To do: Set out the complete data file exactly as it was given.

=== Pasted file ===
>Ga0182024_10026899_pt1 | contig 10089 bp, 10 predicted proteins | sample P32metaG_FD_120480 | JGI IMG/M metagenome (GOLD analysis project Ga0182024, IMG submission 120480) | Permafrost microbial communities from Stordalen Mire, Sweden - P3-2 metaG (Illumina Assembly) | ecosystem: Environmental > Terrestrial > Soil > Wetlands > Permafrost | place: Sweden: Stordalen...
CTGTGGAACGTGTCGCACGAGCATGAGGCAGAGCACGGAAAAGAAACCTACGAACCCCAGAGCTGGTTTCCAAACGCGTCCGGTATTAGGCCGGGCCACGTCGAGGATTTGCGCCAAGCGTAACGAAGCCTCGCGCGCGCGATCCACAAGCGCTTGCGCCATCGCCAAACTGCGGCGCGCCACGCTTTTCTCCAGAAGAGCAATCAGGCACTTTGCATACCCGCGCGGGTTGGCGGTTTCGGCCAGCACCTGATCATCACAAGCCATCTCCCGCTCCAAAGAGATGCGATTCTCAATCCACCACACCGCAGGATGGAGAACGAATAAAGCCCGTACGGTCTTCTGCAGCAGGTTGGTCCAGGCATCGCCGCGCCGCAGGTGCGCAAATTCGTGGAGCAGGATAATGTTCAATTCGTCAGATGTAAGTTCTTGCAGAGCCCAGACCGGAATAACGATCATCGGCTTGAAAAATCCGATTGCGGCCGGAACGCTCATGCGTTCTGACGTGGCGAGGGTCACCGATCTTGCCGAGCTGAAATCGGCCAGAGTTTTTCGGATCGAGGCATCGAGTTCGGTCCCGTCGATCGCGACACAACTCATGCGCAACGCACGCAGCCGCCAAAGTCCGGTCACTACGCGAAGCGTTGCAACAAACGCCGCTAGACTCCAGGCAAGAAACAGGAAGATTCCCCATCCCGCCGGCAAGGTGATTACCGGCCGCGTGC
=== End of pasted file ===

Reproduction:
>Ga0182024_10026899_pt1 | contig 10089 bp, 10 predicted proteins | sample P32metaG_FD_120480 | JGI IMG/M metagenome (GOLD analysis project Ga0182024, IMG submission 120480) | Permafrost microbial communities from Stordalen Mire, Sweden - P3-2 metaG (Illumina Assembly) | ecosystem: Environmental > Terrestrial > Soil > Wetlands > Permafrost | place: Sweden: Stordalen...
CTGTGGAACGTGTCGCACGAGCATGAGGCAGAGCACGGAAAAGAAACCTACGAACCCCAGAGCTGGTTTCCAAACGCGTCCGGTATTAGGCCGGGCCACGTCGAGGATTTGCGCCAAGCGTAACGAAGCCTCGCGCGCGCGATCCACAAGCGCTTGCGCCATCGCCAAACTGCGGCGCGCCACGCTTTTCTCCAGAAGAGCAATCAGGCACTTTGCATACCCGCGCGGGTTGGCGGTTTCGGCCAGCACCTGATCATCACAAGCCATCTCCCGCTCCAAAGAGATGCGATTCTCAATCCACCACACCGCAGGATGGAGAACGAATAAAGCCCGTACGGTCTTCTGCAGCAGGTTGGTCCAGGCATCGCCGCGCCGCAGGTGCGCAAATTCGTGGAGCAGGATAATGTTCAATTCGTCAGATGTAAGTTCTTGCAGAGCCCAGACCGGAATAACGATCATCGGCTTGAAAAATCCGATTGCGGCCGGAACGCTCATGCGTTCTGACGTGGCGAGGGTCACCGATCTTGCCGAGCTGAAATCGGCCAGAGTTTTTCGGATCGAGGCATCGAGTTCGGTCCCGTCGATCGCGACACAACTCATGCGCAACGCACGCAGCCGCCAAAGTCCGGTCACTACGCGAAGCGTTGCAACAAACGCCGCTAGACTCCAGGCAAGAAACAGGAAGATTCCCCATCCCGCCGGCAAGGTGATTACCGGCCGCGTGC